As for me,  I had to cancel my third class and go home and sleep for four hours, although I am back on campus now for tonight's workshop.

We'll see how many students show up.

(I can never remember the difference between endemic and epidemic, so the title to this post may be entirely wrong.)

C'est un deluge

Heavy rain this morning, and I am back at school. The consensus of our university, if not the CDC, is that if I were testing negative, and if I was symptom free, and if I wear a mask around students, I am safe to resume teaching, even if Dr. Skull is still experiencing symptoms.

I did email my students and warn them, telling those who were immunocompromised or who lived with immunocompromised family members, that they could skip class this week, and work remotely. So far I have had one taker, one whose family members (grandparents and one parent) have health issues.

I'm feeling okay today, no exhaustion, and I dashed through the rain and up the stairs to my building without being even a little winded.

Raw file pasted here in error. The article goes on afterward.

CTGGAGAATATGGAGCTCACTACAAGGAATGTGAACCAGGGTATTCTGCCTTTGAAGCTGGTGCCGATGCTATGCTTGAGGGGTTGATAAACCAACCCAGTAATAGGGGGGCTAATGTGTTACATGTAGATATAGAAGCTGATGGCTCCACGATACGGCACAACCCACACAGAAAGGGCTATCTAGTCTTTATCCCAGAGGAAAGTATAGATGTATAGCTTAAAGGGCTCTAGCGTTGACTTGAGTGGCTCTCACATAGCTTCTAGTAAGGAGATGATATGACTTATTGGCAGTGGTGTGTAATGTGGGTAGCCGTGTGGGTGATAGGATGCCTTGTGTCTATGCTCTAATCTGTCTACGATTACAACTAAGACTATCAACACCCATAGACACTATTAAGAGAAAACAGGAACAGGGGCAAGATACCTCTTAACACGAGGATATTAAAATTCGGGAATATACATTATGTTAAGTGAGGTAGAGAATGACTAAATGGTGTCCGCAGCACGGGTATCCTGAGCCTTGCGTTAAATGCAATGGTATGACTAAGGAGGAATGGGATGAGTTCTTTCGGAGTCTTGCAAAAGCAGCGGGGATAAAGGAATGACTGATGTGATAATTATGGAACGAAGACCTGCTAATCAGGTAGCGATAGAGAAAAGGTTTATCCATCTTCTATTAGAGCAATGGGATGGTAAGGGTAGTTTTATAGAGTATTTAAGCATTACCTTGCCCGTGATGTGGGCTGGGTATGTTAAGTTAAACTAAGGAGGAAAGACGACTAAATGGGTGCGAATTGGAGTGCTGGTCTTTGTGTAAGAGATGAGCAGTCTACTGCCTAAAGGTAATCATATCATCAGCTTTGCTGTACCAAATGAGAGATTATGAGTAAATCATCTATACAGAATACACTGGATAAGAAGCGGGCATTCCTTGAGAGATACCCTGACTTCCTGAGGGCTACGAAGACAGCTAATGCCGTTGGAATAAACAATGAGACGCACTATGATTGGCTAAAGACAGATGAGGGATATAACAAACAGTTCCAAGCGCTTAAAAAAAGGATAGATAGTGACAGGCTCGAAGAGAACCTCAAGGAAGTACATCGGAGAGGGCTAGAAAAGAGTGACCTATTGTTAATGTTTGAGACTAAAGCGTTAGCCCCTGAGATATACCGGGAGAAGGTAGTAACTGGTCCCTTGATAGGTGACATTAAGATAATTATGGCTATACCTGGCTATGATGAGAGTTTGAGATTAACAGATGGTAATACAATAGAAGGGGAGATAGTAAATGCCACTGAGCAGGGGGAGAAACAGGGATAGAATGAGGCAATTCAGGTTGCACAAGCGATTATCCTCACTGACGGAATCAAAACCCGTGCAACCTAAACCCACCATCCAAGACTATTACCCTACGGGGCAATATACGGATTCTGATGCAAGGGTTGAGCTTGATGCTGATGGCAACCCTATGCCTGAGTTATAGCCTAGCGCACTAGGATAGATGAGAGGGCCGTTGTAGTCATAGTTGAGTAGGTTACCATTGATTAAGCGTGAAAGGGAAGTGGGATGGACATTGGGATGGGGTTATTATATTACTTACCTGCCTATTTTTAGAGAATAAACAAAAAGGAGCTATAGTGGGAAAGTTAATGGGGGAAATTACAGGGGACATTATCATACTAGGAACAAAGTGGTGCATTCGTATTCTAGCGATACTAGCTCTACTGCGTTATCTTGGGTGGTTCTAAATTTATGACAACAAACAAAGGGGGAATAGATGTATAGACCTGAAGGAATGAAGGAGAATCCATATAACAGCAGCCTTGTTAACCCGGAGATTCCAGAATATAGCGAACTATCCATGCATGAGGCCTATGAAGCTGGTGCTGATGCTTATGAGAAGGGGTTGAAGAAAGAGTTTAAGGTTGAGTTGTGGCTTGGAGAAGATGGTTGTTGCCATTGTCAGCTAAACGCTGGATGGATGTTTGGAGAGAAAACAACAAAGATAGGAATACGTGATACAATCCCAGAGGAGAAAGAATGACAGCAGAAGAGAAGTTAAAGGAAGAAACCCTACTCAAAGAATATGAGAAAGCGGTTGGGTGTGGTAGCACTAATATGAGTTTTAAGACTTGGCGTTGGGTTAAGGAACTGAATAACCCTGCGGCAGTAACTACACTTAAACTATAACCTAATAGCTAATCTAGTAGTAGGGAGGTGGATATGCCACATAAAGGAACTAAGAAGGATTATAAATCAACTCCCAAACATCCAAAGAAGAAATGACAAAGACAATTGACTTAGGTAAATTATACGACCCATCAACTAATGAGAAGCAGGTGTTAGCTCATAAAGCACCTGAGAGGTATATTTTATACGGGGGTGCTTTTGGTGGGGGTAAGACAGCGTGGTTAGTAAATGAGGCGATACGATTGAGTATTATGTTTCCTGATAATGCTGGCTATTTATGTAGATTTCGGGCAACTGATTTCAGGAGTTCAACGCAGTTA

Here's hoping I don't kick off a second wave on campus.

I was glad to see that the next round of vaccines will soon be available.

Hard at Work

Sunday, September 10, 2023

Is this Fall?

This morning when I took the little dog out the breeze was almost crisp. Still a high of 90 today, but after today, highs are forecast for the low 80s and the 70s. Please!

I'm much better today, after sleeping 10 solid hours last night. I think I've shook this thing.

My department figured out that all of the English instructors who got COVID, including me, shared a specific classroom. It's epidemiology, baby! They have scoured the room with antiseptic whatevers, locking the barn door, as it were.

ETA: Dr. Skull just tested positive. He's not very sick, but UGH.